In the days following the attack, the President pro tempore of the Senate is sworn in as Acting President, as the surviving Supreme Court justices determine that the Speaker's ongoing incapacity means he fails to qualify for office; but they made no ruling on what might happen if the Speaker recovers.
Quorums of both houses of Congress managed to escape Washington and, in playing very loose with the text of the Constitution, have granted themselves the authority to meet in sessions outside the destroyed capital.
It did not take long for the US to lay blame for the attack at the feet of Pakistan, due to their failure to cooperate with the international community in the hunt for the stolen nuclear weapons, and the military has begun planning its response. The US did not have trouble convincing its allies in NATO, ANZUS, and others, to supporting its declaration of war.
A nuclear strike has not been definitively ruled out, although Iran, Russia, and China all warn - with deep sympathies to the millions killed, of course - of consequences should the US launch a retaliatory nuclear strike. India is less strident in cautioning against a nuclear strike, but keeps a close eye on prevailing winds as it readies its own nuclear arsenal.
The US economy, however, has effectively collapsed. Consumer confidence is at lows not seen since the 1930s, and absenteeism is at all-time highs, leaving the surviving urban centers of America as ghost towns. To prevent a full economic free fall, trading and banking has been halted; but that leaves many without access to funds.
Millions of people, mostly from the densely populated Northeast Corridor between DC and Boston, are now suffering from the effects of radiation sickness, and hundreds of thousands of them are likely to die as medical services continue to be stretched.
International aid is mobilizing, but with most major air and seaports out of action, it will take weeks for significant relief to make its way to the tens of millions of displaced and terrified people who need it.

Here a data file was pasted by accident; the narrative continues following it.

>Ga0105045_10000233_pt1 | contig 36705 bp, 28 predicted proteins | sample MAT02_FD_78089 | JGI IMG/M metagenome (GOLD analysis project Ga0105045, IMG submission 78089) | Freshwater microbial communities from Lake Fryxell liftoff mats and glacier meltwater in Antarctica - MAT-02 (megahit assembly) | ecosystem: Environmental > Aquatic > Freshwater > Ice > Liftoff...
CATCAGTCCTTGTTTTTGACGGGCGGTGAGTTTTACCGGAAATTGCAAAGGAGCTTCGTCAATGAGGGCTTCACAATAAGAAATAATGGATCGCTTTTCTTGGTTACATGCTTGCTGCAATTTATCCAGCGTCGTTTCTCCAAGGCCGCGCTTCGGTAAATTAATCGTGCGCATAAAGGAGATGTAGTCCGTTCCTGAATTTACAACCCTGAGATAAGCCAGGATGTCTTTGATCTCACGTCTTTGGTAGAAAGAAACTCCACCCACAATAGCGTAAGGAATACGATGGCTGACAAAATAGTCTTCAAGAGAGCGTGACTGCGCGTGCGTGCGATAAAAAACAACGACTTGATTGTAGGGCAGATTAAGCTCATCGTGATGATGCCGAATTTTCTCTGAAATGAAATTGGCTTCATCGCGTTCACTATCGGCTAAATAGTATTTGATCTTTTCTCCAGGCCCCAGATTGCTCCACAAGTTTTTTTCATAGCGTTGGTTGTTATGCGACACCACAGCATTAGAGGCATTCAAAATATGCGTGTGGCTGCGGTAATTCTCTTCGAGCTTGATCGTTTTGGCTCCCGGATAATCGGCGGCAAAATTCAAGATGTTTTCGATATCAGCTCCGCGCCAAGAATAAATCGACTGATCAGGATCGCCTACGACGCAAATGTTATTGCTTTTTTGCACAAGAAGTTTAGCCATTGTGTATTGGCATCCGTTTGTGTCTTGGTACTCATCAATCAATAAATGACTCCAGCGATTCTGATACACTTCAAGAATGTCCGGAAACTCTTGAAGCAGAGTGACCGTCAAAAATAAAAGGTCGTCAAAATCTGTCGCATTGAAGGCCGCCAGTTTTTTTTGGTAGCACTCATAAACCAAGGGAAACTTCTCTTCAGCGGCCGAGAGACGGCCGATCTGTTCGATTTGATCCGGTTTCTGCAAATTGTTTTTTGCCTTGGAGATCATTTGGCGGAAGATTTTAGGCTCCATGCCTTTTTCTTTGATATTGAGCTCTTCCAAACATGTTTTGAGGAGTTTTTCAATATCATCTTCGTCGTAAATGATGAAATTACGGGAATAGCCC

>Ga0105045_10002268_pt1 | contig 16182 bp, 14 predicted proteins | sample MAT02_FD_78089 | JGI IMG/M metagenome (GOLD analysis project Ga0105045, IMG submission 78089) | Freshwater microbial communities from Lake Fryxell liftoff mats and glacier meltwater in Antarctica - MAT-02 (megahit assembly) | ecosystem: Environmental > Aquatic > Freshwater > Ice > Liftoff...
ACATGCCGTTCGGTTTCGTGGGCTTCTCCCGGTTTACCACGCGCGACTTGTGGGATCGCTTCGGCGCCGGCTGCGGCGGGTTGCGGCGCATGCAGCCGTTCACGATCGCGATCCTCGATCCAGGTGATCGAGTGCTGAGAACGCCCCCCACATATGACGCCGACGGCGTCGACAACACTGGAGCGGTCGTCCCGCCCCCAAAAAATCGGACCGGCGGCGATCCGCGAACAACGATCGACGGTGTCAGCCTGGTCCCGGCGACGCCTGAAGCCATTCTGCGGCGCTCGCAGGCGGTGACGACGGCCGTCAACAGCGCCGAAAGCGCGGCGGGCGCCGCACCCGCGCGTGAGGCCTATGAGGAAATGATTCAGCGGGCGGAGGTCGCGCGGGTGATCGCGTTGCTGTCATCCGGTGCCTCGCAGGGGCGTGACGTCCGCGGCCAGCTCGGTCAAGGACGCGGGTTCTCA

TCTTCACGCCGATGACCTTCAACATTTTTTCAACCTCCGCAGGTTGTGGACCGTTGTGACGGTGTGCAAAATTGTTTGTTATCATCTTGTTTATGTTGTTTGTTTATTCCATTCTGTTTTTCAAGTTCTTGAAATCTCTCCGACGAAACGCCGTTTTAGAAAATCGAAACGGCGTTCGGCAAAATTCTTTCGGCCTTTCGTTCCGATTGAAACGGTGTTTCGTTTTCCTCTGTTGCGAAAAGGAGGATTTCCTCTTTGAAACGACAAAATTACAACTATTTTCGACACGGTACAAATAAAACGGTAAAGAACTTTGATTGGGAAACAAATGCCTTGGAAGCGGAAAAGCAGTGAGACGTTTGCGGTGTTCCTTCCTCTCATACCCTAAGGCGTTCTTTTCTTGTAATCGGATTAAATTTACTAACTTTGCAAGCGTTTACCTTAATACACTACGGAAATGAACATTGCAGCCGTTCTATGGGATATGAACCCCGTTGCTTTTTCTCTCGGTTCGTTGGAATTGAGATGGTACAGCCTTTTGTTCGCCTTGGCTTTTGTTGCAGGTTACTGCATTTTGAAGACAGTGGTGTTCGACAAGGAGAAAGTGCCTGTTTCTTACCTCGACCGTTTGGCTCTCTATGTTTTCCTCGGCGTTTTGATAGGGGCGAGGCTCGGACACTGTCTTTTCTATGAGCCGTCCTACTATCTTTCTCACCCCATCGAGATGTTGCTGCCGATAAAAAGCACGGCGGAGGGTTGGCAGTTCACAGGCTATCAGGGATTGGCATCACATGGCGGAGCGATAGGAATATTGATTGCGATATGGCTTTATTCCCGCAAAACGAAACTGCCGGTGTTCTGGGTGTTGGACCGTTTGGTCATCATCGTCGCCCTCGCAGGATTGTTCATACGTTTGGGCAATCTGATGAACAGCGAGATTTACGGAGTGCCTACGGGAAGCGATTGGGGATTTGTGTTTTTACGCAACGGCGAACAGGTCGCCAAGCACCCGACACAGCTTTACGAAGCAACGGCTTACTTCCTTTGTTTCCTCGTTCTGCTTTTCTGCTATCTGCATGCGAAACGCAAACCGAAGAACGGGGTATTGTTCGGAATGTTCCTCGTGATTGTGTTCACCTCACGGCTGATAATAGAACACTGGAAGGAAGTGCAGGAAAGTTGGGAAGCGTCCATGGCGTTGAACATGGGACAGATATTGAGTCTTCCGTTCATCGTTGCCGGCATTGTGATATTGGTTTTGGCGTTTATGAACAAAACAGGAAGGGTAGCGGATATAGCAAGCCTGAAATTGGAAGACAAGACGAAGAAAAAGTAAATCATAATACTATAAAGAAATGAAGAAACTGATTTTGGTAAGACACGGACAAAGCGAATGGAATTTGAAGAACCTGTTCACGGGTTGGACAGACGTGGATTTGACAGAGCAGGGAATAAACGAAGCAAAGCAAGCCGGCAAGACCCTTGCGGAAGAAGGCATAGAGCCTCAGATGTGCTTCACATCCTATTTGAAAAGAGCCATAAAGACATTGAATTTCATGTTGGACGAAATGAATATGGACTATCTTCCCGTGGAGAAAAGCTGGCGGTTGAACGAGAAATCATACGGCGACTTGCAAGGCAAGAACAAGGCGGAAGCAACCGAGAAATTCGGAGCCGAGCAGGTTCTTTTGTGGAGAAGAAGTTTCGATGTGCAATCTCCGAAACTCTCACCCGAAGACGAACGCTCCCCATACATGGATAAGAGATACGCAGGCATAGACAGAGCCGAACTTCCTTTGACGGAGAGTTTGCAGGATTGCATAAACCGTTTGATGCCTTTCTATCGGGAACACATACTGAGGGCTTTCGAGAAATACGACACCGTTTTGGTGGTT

The military response, once it is organized, is brutal. Over international objections, the US destroyed several major urban centers, but the consequences major powers warned about did not materialize. The US and its allies quickly overwhelm Pakistan's armed forces, their dual mandate to remove the government and quell the Taliban insurgency; and in the latter case, the US forces are particularly harsh in executing on their mandate.
Months after the attack, and the US economy has begun to show signs of life. Many have made their way back to urban areas which have been declared safe, but others have begun to settle in other cities, creating boom towns in the upper Midwest, New England, and mid-South. However, the strength and longevity of America's economic recovery is in doubt as the global depression persists and there is very open talk of replacing the US Dollar with the Euro as the world's reserve currency, leaving its value at historic lows.
The US capital is relocated to Denver, due in part to the destruction of the nation's historical, alternate capitals, its distance from the attacked cities, and the area's high number of Federal employees and major Federal installations. The political chaos in the aftermath of the attack, and in the beginnings of investigations into how such an attack could have been possible, has angered an already government-resentful population. The early election results to replace those Members of Congress killed in and as a result of the attack have shown a rise of third-parties and extremists.
America survives, but it's been scarred and forever changed.